Speaking at a joint media roundtable with the Biovac Institute, Pfizer South Africa country manager Kevin Francis said: “The benefits of local vaccine manufacture cannot be overlooked and are certainly the path to national success.
"Ensuring that existing partnerships between government and private entities are supported and prolonged will allow South Africa to reap the healthcare and economic rewards while cementing its authority as a global leader in healthcare development - an attribute that will undoubtedly attract greater investment and prosperity into the country”.
Research indicates that more than 12,500 vaccine-related positions can be created by 2040 on the continent. The African continent imports between 80% and 90% of all medicines, and while the Global Alliance for Vaccines Initiative (Gavi) provides access to vaccines for low-income countries, South Africa’s middle-income designation means it does not qualify for the subsidy.
“The key to stimulating South Africa’s economy lies in the local manufacturing of vaccines, which will see increased investments and intracontinental trade, as well as much-needed employment opportunities,” adds Patrick Tippoo, head of science and innovation at the Biovac Institute.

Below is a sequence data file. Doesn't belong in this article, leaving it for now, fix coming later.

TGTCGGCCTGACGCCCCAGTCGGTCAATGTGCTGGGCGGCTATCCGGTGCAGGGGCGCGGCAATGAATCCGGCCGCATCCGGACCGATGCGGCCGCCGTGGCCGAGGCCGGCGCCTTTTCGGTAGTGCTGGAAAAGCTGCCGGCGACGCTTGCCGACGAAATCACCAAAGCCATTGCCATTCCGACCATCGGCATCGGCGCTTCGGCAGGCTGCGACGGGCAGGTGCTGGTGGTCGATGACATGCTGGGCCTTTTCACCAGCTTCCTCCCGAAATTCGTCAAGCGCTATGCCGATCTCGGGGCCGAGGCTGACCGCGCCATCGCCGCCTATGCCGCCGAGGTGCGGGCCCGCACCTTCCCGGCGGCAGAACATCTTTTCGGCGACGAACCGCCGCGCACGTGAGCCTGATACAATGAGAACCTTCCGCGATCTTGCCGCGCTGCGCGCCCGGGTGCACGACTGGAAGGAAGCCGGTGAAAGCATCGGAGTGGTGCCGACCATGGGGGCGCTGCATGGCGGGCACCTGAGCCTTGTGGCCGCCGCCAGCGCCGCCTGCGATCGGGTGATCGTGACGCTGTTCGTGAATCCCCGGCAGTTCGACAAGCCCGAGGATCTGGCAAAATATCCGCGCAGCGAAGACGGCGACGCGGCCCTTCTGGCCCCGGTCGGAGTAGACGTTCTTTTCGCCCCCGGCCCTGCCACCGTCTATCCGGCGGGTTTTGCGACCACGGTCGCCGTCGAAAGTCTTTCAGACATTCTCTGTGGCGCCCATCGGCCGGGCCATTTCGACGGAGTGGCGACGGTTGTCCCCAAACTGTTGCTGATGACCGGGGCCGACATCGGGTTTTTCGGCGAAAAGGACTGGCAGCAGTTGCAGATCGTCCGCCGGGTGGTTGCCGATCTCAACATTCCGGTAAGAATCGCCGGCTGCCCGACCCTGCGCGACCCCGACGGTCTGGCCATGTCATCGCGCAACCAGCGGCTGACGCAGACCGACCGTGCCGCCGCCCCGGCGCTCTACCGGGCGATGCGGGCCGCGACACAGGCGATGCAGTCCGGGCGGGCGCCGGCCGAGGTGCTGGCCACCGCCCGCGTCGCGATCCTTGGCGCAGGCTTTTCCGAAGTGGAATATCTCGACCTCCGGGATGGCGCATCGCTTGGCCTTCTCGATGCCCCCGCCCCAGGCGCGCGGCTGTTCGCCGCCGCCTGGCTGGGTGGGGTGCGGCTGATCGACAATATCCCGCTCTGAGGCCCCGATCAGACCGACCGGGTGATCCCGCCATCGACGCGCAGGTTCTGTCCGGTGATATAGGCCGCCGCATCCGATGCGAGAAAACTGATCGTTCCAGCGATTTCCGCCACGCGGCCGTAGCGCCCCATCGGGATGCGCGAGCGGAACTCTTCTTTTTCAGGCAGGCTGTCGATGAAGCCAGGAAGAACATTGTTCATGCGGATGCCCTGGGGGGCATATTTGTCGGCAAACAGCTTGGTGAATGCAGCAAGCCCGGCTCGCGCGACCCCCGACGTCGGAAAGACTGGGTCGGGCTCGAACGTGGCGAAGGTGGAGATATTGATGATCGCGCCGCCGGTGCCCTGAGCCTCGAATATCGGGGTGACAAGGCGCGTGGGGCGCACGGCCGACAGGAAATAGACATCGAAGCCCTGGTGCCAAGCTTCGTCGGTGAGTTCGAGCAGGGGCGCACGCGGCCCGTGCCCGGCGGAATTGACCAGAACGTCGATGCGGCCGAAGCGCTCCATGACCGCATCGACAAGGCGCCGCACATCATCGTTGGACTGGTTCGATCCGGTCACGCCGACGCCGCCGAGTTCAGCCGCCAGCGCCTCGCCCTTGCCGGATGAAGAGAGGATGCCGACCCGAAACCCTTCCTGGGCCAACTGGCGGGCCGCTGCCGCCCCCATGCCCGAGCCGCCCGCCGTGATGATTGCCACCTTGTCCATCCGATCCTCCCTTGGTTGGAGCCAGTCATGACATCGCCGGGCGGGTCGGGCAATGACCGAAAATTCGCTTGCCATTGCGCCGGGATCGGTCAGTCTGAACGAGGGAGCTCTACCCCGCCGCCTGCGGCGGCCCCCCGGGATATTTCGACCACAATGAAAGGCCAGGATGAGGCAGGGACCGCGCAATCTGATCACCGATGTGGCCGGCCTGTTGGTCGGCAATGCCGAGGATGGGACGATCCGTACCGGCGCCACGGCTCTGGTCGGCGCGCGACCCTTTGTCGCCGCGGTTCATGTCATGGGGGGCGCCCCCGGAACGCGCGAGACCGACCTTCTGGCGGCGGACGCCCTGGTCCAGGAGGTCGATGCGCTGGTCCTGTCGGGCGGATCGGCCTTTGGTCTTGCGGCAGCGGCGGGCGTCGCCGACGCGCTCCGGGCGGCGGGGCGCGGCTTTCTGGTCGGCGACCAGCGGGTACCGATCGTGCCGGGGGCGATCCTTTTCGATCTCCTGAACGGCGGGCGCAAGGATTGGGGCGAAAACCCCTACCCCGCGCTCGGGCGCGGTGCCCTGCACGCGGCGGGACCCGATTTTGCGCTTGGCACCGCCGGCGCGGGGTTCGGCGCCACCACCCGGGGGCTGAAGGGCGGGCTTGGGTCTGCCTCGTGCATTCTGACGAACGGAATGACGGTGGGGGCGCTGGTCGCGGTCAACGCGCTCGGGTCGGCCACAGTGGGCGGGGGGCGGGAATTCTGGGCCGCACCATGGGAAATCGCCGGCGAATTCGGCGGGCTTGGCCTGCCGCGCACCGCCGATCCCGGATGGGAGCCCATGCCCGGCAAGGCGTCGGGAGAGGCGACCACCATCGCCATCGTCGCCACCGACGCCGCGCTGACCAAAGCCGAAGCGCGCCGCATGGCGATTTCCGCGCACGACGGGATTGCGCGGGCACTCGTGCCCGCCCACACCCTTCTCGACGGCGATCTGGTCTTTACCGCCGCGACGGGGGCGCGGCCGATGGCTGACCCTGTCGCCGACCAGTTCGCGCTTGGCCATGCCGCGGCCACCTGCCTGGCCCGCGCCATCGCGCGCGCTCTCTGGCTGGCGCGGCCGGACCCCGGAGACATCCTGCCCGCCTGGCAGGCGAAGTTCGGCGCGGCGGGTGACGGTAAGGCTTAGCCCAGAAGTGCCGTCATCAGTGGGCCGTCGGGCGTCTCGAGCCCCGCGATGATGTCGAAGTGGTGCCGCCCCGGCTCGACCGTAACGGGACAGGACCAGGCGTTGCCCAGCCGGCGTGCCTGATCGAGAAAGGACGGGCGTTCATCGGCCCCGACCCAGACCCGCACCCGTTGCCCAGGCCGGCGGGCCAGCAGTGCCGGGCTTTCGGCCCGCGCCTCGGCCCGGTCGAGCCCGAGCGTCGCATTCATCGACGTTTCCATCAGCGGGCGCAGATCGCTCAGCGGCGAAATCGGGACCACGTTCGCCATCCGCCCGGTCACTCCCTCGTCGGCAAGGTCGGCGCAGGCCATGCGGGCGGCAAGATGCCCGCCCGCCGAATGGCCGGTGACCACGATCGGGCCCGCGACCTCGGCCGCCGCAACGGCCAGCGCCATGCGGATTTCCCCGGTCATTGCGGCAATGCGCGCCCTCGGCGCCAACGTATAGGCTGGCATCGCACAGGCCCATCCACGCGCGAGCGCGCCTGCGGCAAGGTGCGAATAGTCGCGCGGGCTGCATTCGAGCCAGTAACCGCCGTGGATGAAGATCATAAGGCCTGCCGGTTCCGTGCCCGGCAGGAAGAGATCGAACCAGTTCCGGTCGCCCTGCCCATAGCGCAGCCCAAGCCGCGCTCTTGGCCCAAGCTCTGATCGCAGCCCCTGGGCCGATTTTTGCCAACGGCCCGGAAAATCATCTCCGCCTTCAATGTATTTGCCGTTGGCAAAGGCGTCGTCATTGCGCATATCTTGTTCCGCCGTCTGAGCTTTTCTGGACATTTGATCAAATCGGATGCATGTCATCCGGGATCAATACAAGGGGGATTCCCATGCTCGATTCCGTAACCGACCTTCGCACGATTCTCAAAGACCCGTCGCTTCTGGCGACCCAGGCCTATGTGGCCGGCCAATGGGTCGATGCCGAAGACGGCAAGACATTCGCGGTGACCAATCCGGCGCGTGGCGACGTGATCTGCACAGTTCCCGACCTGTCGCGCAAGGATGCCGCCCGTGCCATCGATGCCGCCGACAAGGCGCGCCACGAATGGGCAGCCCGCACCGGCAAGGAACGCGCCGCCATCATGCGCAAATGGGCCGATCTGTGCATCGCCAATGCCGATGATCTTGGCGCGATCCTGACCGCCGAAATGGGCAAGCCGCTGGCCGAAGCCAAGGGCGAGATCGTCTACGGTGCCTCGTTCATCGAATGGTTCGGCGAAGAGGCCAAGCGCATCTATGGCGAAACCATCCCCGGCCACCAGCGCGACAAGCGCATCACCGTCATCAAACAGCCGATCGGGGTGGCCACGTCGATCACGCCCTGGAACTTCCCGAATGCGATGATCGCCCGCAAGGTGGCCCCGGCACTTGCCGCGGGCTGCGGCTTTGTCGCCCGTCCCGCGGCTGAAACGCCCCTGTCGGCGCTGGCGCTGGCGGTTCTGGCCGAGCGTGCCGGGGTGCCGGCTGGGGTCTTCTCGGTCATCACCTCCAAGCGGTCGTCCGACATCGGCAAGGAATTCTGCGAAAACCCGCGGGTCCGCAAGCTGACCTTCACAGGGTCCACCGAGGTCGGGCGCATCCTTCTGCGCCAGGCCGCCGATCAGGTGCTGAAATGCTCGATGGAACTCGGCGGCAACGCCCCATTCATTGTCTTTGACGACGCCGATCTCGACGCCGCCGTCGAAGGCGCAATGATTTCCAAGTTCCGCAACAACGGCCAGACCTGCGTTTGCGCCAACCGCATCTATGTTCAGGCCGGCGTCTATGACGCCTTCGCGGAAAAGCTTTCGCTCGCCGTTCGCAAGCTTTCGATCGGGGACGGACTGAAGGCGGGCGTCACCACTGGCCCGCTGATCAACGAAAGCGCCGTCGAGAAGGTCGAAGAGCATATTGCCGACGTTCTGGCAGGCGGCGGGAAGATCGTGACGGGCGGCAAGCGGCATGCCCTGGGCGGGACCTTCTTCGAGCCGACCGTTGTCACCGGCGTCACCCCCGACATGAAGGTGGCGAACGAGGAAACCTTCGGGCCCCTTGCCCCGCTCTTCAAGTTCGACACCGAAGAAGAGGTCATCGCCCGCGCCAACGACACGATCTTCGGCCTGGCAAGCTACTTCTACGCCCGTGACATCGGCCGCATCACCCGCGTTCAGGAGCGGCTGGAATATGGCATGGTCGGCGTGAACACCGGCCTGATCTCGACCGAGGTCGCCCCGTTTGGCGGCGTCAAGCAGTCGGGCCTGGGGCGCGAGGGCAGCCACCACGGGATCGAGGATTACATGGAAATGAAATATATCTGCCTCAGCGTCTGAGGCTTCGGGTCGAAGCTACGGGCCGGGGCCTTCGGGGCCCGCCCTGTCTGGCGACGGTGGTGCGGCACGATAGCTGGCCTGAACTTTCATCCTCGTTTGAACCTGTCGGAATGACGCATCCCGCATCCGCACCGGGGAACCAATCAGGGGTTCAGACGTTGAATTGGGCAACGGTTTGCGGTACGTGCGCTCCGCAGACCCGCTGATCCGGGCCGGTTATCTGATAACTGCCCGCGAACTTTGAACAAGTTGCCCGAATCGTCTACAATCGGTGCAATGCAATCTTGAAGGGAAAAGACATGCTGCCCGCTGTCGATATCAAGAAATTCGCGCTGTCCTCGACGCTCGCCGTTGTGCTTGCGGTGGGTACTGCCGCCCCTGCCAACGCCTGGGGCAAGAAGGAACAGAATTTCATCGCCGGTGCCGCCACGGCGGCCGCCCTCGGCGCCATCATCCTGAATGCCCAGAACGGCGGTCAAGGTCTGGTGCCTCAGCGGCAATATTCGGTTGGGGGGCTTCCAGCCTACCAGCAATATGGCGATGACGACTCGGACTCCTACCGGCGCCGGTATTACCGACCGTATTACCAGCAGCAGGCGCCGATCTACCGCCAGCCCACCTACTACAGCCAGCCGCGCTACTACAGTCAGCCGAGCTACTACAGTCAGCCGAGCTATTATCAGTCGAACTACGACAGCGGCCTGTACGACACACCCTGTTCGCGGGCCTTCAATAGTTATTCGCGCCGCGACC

It is recommended that all children be vaccinated against diseases, particularly given the threat of disease resurgence in South Africa. This after the country’s sub-optimal childhood immunisation coverage falls below the required 90% target set by the World Health Organization’s Global Vaccine Action Plan (WHO) after nationwide lockdown protocols in 2020 saw vaccination figures drastically decline.
“Interventions such as the Department of Health’s Expanded Programme on Immunisation are proving effective in assisting the country in meeting its goals and avoiding a future catastrophe,” concludes Prof. Prakash Jeena, paediatric pulmonologist and head of the paediatric intensive care and pulmonology department at the University of KwaZulu-Natal.